AUGUSTA — U.S. Rep. Chellie Pingree said Tuesday that she could empathize with the Legislature and Gov. Paul LePage as they attempt to plug a $220 million budget gap at the Department of Health and Human Services.
However, Pingree, who met with the governor privately Tuesday morning, continued to assert that a portion of LePage's proposed budget is likely illegal.
LePage invited Pingree to his office to seek her assistance in obtaining so-called Maintenance of Effort waivers in the federal health care law. Last week, the administration learned it faced long odds to obtain the waivers, which represent about $37 million in cuts in the governor's budget proposal.
Pingree recently told the Sun Journal she believed the waivers were unlikely because they ran counter to the goals of the Affordable Care Act, which seeks to expand Medicaid coverage in 2014.
LePage has said he wants to align Maine's eligibility with the federal law. To do so, he would have to obtain permission from the federal government.
Pingree acknowledged that LePage asked her to help persuade U.S. Health and Human Services Secretary Kathleen Sebelius to green-light the exemptions.
Last week, the director of the U.S. Centers for Medicare & Medicaid Services sent a letter to Maine lawmakers indicating federal law requires that waivers be issued for experimental projects that expand Medicaid health coverage, not for budgetary purposes.
Since then, LePage has urged lawmakers to ratify his plan, anyway. He's also reached out to the state's congressional delegation seeking their assistance.
"The governor and I had a very honest conversation about the problem he and the Legislature have," said Pingree, adding that she and LePage continue to disagree on the issue of Medicaid waivers.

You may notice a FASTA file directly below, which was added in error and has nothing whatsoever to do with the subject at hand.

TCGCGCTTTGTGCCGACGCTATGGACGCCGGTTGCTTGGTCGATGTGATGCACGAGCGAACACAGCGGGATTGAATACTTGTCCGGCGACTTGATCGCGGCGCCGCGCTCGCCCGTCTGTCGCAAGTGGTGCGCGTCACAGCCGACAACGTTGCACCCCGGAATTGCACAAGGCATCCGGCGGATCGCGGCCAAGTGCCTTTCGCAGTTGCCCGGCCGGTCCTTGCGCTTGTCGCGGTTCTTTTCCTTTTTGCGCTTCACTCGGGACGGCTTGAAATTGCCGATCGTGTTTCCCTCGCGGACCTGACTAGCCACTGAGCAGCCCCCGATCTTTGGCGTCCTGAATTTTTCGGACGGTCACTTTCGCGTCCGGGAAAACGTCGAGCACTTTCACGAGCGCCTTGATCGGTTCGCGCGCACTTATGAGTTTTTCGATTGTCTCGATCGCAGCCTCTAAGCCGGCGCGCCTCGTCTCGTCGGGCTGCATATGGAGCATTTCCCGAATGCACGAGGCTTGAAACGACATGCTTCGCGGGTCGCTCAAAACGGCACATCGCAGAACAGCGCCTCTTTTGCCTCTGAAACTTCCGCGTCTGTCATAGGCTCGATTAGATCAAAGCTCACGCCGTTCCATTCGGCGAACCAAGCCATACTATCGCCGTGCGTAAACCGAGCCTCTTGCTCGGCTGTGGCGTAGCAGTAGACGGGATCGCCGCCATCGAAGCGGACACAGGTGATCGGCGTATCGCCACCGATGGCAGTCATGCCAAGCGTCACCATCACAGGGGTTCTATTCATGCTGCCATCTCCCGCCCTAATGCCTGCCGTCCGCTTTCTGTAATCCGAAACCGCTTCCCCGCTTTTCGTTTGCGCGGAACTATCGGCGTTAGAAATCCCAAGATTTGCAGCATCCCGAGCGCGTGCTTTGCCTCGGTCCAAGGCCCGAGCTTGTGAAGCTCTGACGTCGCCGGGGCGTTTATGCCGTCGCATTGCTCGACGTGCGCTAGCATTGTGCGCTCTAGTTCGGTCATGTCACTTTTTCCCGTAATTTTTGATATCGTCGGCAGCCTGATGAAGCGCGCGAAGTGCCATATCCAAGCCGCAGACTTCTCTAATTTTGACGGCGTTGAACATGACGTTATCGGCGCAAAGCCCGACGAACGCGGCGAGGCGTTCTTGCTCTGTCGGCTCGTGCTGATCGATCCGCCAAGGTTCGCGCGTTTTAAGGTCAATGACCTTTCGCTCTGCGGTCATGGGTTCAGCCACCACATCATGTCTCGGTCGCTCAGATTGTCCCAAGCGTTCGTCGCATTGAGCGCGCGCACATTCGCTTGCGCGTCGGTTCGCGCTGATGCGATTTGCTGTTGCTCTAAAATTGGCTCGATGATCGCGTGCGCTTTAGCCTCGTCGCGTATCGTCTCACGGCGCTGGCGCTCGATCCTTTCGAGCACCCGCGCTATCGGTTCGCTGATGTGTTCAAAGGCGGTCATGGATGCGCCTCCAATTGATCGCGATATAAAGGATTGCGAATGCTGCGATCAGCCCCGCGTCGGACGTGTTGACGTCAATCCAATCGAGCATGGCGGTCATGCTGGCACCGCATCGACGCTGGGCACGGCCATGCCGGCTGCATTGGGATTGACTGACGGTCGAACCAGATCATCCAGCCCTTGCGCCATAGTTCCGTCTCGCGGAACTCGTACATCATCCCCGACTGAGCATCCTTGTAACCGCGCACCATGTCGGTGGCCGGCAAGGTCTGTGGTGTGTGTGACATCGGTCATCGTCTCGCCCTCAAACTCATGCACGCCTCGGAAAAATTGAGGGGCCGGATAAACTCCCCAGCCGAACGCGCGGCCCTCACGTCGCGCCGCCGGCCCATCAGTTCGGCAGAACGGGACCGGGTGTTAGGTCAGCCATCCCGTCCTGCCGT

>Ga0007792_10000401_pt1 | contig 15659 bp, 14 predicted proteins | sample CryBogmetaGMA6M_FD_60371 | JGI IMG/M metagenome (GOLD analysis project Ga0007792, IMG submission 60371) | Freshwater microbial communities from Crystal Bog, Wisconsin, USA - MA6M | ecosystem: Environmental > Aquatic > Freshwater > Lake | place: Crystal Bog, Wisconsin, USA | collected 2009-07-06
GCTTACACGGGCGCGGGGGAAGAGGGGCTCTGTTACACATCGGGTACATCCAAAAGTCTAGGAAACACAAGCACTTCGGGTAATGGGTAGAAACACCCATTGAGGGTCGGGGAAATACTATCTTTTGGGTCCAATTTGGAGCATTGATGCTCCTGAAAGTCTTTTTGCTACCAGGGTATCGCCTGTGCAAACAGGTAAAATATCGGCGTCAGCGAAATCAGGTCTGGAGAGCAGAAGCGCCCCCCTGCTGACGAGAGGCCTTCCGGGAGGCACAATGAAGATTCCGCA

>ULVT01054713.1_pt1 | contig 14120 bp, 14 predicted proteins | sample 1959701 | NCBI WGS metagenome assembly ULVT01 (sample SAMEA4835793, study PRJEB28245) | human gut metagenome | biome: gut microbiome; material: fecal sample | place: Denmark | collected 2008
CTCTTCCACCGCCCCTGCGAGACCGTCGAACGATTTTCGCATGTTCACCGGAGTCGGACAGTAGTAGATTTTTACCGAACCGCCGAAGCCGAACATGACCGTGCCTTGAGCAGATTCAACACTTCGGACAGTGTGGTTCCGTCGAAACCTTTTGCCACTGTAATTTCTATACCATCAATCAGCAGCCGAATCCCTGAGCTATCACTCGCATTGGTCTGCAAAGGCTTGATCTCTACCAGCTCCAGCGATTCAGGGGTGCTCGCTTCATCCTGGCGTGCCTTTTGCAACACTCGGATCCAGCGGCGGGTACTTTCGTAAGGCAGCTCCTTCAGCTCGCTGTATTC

Pingree said the reason Congress passed the Affordable Care Act with the Maintenance of Effort provision was to make sure states continued to provide health care coverage to low-income individuals until the federal health care law kicks in in 2014.
"In some ways, (LePage) and some others want to characterize this as a welfare program," Pingree said. "But it's a basic safety net for people. It's also how doctors, nurses and hospitals get paid. Without that level of payment and coverage, the (hospitals) are going to be in very tough shape."
She added, "I don't know that the federal government is going to say to Maine that it's OK to put people back out on the streets with no health care coverage. That's really not the solution to the problem."
Pingree's comments highlight the ideological differences between Democrats and Republicans on Medicaid. Republicans worry that the program is inefficient and unsustainable, and believe that some individuals are spurning private insurance in favor of taxpayer-funded health care.
Democrats, meanwhile, have sought to expand Medicaid coverage because, Pingree said, some large businesses reduced their health care benefits to employees to the point that Medicaid was the best option.
Adrienne Bennett, LePage's spokeswoman, said the meeting with Pingree was positive. She added that the governor still believed the waivers were obtainable.
Bennett said the governor had already met with U.S. Sens. Olympia Snowe, R-Maine, and Susan Collins, R-Maine. On Jan. 17, LePage met with Collins and DHHS Commissioner Mary Mayhew to discuss the waiver issue.
Last week, in a written statement, Collins stopped short of endorsing the MOE waiver, saying it was "imperative for the federal Department of Health and Human Services to work closely with the state to maintain the safety net that protects our most vulnerable citizens."
U.S. Sen. Olympia Snowe, R-Maine, also in a statement, said the waiver provision in the health care law was unfair to states such as Maine that had adopted higher eligibility standards than other states.
LePage hoped to discuss the issue with U.S. Rep. Mike Michaud, D-Maine.
Bennett said LePage was hoping to speak with Sebelius on Tuesday.
The Legislature's budgetary committee will continue to work on the governor's proposal.